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Rated: 13+ · Draft · Entertainment · #1881243
Just a small black and white town on television, but it warms my heart
With the death of actor Andy Griffith, who passed recently at the age of 86, Mayberry feels a bit farther off, a bit more of a part of my life from many years ago. But the show still feels comfortable. The actors on the show felt like real people, and real friends. Whether you remember him as Andy Griffith, or Sherrif Andy Taylor, he was a good guy, a guy you could depend on in spite of Barney's antics and best intentions always causes problems.

Don Knotts, who played Deputy Barney Fife in the Mayberry TV series, also passed from this earth a few years ago. In real life, Knotts was a cigar smoking ladies' man. In the series, he was the always well meaning friend, who managed to mess up the simpliest activity. He wasn't incompetant. He had self-confidence in his character, which kept him human, and the character loveable.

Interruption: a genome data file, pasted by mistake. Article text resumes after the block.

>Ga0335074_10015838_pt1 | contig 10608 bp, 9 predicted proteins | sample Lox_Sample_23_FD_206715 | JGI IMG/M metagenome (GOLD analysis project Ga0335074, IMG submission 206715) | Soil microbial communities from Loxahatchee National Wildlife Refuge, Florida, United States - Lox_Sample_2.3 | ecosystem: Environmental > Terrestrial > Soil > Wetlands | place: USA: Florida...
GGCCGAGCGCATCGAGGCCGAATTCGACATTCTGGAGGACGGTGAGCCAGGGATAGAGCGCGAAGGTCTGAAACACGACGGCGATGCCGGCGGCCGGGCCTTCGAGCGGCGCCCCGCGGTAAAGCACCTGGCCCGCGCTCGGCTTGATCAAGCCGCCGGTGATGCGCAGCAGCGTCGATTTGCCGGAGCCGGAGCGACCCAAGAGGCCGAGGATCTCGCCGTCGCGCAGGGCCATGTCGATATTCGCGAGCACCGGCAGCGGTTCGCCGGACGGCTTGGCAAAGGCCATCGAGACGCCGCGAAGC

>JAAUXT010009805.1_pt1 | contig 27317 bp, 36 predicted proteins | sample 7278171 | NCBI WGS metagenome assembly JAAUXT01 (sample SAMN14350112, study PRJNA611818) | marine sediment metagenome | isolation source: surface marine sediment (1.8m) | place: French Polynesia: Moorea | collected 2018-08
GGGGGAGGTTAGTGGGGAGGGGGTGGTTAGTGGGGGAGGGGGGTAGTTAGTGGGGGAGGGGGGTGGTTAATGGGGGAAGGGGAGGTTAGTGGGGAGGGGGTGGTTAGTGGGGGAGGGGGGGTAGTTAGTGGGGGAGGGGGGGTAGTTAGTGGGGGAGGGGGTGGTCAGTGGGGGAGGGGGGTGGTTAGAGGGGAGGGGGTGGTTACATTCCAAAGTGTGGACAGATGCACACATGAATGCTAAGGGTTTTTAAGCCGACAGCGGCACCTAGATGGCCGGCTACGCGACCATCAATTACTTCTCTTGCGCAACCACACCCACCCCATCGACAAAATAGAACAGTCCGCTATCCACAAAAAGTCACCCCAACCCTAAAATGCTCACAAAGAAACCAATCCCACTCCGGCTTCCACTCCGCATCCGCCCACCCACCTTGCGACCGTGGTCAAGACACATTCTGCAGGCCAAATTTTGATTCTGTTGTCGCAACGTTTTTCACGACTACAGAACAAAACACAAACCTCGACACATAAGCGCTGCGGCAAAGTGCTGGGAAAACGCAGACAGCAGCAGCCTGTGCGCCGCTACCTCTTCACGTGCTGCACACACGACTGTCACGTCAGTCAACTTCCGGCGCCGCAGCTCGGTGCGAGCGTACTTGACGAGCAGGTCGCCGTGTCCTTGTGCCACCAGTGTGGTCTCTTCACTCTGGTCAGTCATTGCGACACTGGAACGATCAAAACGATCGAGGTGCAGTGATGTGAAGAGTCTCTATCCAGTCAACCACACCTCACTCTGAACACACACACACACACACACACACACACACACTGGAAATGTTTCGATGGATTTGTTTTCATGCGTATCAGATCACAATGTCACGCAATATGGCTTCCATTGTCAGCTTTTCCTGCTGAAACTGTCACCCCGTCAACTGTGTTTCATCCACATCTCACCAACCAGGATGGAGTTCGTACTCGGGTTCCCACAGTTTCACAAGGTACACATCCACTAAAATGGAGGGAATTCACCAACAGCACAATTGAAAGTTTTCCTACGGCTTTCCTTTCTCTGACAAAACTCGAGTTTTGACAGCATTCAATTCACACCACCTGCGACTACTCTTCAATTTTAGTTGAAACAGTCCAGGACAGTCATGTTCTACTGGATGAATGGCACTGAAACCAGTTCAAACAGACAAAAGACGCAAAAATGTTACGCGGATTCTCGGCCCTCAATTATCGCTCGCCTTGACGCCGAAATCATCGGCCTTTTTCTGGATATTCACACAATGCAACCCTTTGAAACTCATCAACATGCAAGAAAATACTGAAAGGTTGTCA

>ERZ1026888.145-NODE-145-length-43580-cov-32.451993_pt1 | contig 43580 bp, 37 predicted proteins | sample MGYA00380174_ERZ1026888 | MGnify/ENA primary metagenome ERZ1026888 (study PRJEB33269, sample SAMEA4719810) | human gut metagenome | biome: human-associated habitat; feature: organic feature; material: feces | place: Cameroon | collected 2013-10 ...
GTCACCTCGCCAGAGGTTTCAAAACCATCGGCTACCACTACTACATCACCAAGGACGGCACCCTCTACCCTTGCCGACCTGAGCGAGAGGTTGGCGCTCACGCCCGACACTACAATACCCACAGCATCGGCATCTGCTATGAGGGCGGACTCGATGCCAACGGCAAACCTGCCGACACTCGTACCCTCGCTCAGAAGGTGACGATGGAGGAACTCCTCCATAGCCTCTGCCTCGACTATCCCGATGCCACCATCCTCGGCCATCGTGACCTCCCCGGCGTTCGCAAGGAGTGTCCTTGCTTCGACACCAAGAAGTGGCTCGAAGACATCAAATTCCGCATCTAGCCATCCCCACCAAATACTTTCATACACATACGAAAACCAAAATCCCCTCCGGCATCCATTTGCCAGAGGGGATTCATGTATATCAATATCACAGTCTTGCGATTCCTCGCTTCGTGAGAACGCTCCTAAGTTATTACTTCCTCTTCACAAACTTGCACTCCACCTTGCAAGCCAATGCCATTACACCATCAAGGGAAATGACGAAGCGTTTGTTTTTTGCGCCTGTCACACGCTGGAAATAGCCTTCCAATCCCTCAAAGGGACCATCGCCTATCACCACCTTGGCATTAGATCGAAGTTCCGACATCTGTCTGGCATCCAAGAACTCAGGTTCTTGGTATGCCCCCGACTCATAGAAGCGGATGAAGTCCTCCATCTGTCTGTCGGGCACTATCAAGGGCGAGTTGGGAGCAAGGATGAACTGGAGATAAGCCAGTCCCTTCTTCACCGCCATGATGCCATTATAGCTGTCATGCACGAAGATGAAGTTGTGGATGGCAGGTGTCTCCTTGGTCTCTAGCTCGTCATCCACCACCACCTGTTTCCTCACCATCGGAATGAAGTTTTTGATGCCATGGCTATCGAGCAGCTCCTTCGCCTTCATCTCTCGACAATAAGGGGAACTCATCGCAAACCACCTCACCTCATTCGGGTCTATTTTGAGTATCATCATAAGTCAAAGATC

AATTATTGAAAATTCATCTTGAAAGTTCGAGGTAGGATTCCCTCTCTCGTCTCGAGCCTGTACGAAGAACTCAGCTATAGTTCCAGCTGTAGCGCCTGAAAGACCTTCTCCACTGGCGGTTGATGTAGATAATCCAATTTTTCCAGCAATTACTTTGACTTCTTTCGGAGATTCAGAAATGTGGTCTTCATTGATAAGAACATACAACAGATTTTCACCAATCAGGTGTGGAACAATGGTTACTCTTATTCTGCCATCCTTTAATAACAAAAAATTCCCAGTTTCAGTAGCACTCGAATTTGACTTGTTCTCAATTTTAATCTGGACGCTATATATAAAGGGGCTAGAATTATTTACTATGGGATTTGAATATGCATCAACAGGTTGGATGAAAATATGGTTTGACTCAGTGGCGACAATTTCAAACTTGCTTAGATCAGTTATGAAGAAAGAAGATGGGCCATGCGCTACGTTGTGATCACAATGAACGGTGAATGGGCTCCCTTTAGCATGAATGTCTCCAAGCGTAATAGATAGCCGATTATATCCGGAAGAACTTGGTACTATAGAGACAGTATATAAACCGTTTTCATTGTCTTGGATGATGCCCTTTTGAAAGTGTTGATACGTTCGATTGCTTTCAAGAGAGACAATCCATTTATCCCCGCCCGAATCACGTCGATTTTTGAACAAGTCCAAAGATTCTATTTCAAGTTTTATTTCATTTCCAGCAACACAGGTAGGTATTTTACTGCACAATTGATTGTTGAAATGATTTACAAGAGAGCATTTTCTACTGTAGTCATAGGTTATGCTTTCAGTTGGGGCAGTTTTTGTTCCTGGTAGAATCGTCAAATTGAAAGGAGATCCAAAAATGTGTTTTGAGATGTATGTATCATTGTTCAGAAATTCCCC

Goober, George Lindsay, had also passed.

Aunt BeaTaylor, the mother figure to all the characters, was among the first from the show to depart this earth. Griffith described her an an usual lady, with a darkness or depression about her. That never showed in her character. She way everybody's Aunt, and you knew if you ever saw you she'd give you a big friendly hug and make you something to eat, probably home baked cookies that you can almost smell.

There have been lots of sitcom cities, but none make me feel as "at home" as Andy Griffith and Don Knotts, as well as Ron Howard, in the make-believe town of Mayberry, North Carolina.

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